The Theory Toolbox presented an intriguing concept. The “self” and the “subject” do not coexist. At first glance, it would have seemed appropriate to recognize the two as one; however, the discussion in class opened another door. The “self” truly illuminates how important uniqueness is, at least to our culture. I mean really, could you not imagine being you had you been born at a different time? I like to think of myself as having traits that are specifically reflective of me. The Theory Toolbox states “we tend to understand the ‘self’ as an inwardly generated phenomenon, a notion of personhood based on the particular qualities that make us who we are” (37). The “self” is primary whereas the “subject” is secondary. The “subject” responds to something while instead the “self” defines. Looking into one of the working questions posed by the chapter about how advertising interacts with “self” and “subject” triggered some mixed emotions. You of course can argue in opposition which would be typical, but here is another take on the situation. I think that advertising is striving to be the “self”. It doesn’t truly control, but it is playing upon what the individual specifically is interested in or is. So really advertising is subjected to the “selves” of the world because it is trying to convey something that people all innately may have. Advertising is the one who is trying to intrigue the individual, and therefore is the one who is subjected.
Our conversation today based on Bresslers “Defining Criticism, Theory, and Literature” got me thinking about modern days vast media, and how the meaning of literature has no doubt shifted greatly from what critics initially proposed as guidelines in the 1800’s. Bressler’s section on Defining Literature put forward several possibilities for the definition of literature, but overall, also left a lot of questions, room for negotiation, and general ambiguity.
I took the liberty of putting forth a few examples of what I consider, walking the modern-day line between art, literature, media and advertising. The truth is, as we progress as a society the meanings of all of these have fused. An advertisements success in targeting the educated literate class may rely on its ability to mimic established literary ideas, and thereby be accepted as more reliable. This is evident even in such minor things as the formatting of letters on commercials or billboards—if it is advertising something that is supposed to be serious, reliable, or have integrity, such as a law firm or an insurance company, you can bet they are using classic fonts—Times New Roman, Arial, Old Courier. This isn’t accidental. We ascribe certain moral values to these types of fonts, we are reminded of sturdy, classic novels, just like we subtlety ascribe values to writing styles. In this way, the question of ‘what is literature?’ is being compounded. Literature is everywhere something disguised as something else.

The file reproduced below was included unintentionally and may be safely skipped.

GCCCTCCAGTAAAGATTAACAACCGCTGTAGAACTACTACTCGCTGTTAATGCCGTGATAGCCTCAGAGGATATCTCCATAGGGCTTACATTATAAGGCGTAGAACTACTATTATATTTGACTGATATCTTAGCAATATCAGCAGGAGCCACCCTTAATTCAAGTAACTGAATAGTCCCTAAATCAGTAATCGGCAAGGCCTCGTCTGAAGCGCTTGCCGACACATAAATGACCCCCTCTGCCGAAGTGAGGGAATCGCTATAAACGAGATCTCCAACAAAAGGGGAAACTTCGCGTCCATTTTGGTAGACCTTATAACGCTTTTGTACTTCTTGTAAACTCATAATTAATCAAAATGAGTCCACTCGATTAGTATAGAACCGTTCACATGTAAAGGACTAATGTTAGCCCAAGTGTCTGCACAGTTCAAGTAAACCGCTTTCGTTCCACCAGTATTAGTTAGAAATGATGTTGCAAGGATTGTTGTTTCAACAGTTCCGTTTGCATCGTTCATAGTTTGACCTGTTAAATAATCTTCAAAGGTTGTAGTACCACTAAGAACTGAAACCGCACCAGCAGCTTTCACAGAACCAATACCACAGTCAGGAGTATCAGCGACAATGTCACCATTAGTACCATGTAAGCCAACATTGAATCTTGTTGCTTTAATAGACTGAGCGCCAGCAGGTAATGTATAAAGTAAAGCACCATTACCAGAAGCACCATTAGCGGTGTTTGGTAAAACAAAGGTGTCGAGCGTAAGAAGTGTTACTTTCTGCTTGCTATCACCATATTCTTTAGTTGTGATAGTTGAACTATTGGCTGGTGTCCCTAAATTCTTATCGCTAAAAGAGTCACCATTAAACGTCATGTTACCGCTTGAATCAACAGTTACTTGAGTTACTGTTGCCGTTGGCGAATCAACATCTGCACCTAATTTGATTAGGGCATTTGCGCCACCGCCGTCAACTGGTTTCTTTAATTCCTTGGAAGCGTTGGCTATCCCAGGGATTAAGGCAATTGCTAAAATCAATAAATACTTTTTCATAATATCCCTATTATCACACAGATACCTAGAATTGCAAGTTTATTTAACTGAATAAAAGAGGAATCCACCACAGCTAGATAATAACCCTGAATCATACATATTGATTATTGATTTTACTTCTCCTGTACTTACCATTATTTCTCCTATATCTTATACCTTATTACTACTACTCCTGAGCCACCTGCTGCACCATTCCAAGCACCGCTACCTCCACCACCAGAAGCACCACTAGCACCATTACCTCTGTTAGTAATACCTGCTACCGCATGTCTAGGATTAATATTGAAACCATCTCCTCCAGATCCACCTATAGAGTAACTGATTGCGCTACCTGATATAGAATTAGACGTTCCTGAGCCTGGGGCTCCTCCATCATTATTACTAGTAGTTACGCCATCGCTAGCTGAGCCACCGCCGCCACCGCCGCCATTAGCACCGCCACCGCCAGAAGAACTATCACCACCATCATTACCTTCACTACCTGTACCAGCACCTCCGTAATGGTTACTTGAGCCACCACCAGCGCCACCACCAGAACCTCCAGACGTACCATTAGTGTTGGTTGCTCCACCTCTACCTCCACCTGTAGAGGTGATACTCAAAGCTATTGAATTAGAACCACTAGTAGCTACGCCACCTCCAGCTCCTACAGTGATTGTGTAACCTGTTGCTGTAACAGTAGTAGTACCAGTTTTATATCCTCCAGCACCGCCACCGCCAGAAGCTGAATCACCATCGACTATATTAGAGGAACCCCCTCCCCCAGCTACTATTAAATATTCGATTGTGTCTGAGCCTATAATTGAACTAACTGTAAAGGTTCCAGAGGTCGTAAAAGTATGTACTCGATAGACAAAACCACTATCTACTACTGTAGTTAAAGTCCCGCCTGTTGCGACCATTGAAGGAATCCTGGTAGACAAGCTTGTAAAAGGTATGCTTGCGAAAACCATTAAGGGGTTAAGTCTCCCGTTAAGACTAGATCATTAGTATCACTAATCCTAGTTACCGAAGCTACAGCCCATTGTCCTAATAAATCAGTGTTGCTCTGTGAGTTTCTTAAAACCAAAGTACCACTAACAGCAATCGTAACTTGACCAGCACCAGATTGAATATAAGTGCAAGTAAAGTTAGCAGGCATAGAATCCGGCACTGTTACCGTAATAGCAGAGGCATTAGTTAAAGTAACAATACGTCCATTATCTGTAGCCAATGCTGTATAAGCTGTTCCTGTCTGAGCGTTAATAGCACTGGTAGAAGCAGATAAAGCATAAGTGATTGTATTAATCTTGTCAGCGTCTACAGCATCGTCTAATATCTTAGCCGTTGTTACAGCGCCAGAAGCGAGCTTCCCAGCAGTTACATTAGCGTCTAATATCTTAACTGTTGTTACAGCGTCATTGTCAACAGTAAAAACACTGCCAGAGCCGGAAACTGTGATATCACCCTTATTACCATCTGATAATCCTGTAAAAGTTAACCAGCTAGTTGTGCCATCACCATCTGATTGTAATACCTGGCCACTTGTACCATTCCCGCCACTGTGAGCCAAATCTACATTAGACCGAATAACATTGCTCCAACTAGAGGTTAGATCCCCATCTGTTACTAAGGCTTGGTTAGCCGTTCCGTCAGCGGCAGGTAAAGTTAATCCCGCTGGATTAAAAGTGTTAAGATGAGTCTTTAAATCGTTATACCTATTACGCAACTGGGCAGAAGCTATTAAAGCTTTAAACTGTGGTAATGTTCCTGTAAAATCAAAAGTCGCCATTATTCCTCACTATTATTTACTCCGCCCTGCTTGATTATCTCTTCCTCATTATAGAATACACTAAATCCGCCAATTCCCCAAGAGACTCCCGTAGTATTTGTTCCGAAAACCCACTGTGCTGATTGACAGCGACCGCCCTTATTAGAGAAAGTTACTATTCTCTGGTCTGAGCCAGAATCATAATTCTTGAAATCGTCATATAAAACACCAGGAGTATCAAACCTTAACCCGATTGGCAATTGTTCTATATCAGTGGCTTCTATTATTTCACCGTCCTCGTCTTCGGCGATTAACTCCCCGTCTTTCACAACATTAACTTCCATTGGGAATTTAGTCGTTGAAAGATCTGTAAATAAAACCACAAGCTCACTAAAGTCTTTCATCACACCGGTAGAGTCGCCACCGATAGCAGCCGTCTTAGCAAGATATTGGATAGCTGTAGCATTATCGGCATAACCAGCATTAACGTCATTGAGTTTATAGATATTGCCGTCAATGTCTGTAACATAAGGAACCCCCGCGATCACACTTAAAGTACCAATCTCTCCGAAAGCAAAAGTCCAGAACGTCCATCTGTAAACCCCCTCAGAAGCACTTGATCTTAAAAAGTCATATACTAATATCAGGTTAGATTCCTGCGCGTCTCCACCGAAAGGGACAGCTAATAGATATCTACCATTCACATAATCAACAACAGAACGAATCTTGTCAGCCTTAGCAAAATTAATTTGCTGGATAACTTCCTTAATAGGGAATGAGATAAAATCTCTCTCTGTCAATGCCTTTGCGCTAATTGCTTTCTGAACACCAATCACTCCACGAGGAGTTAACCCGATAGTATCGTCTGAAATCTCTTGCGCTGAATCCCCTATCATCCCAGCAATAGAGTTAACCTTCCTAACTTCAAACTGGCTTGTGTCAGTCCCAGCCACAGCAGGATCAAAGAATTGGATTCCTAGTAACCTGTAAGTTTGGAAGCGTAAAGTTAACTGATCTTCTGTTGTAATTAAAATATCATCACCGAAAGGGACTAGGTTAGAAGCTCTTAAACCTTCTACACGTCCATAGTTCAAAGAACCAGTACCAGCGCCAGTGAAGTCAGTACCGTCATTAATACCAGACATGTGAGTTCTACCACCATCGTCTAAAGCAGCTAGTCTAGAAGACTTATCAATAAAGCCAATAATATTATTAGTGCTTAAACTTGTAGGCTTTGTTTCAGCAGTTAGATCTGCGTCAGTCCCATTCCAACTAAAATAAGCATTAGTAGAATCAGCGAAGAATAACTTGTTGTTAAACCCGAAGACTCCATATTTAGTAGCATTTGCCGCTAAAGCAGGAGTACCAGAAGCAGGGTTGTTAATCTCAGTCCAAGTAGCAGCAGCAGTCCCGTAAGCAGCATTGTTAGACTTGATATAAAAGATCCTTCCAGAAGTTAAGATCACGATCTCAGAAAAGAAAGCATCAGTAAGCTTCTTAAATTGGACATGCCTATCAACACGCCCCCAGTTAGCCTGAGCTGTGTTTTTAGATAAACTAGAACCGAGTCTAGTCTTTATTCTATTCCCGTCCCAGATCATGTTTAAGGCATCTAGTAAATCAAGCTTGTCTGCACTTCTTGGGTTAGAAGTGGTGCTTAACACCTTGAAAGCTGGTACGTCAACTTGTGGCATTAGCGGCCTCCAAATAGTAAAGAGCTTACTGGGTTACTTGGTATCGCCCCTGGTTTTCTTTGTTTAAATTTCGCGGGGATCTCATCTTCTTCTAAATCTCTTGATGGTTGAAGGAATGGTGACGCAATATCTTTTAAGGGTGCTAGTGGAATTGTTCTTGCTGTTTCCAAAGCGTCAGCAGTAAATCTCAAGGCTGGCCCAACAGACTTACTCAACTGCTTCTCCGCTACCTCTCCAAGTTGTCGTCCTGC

For example, I today I was reminded of something I think of often when I shop online at Anthropologie (hold on a second, don’t let me lose you on the way to this point, it’s valid, I swear.) Every time I look at an item its accompanied by a very catchy, enticingly well-worded description of the apparel that borders on poetry. There is no doubt that Anthropologie hires advertisers, or quite likely creative writers, to compose these vignettes for each article they put out. Besides wondering “how the hell does someone get that job?” I also found myself wondering: “could this be considered modern-day literature?”
Here are some amusing examples:
“With the help of a little magic, it seems, Leifsdottir has swirled a thousand colors into their chiffon-paneled silk charmeuse dress.”
“Slick, wine-hued patent pours over the platform, chunky heel and stylized origami bow of these embossed suede peep-toes, creating a heady contrast of textures.”
“These season-spanning slip-ons combine the sun-yellow hue of summer with the tassels and kilty fringe of autumn-evoking loafers.”
“Layered and lined with layers of lines, this silver-flecked dress is an achromatic success.”
You might think that this is clearly an instance of advertising, definitely NOT literature, but it more than plays with very much established literary tools. There is alliteration and imagery, even rhyme, characterization, and a conscientiousness of language. What if each of these descriptions was teased out into a short characterization? Each object featured as a small story, to further enhance the perception of ‘uniqueness’ and evoke desired associations?
What about blogs? They are becoming a definite source of employment for creative writing graduates. These days companies, stores, schools, and individuals are all looking to get in on the social mass media frenzy. Here is a blog of one of my friends who graduated from CofC, and who writes amusing daily anecdotes tinged with societal commentary, humor, and occasionally the profound poem. (She would probably kill me if she knew I was posting this, but its public domain : – ) http://sofiewrites.com/blog/
What about the transcript of Obama’s presidential inauguration speech, which was no doubt, VERY carefully crafted and composed?
And lastly, (in this authors opinion perhaps the farthest stretch for the application of the title Literature) what about the Twilight book series? Have you ever tried to read one of those things? Tell me the Anthropologie clothing descriptions are not better written than those. I mean where are the guidelines for this stuff, or is it just all one indecipherable mess of media, advertising, commercialism, and writing? Dare we refer to these things as ‘literature?’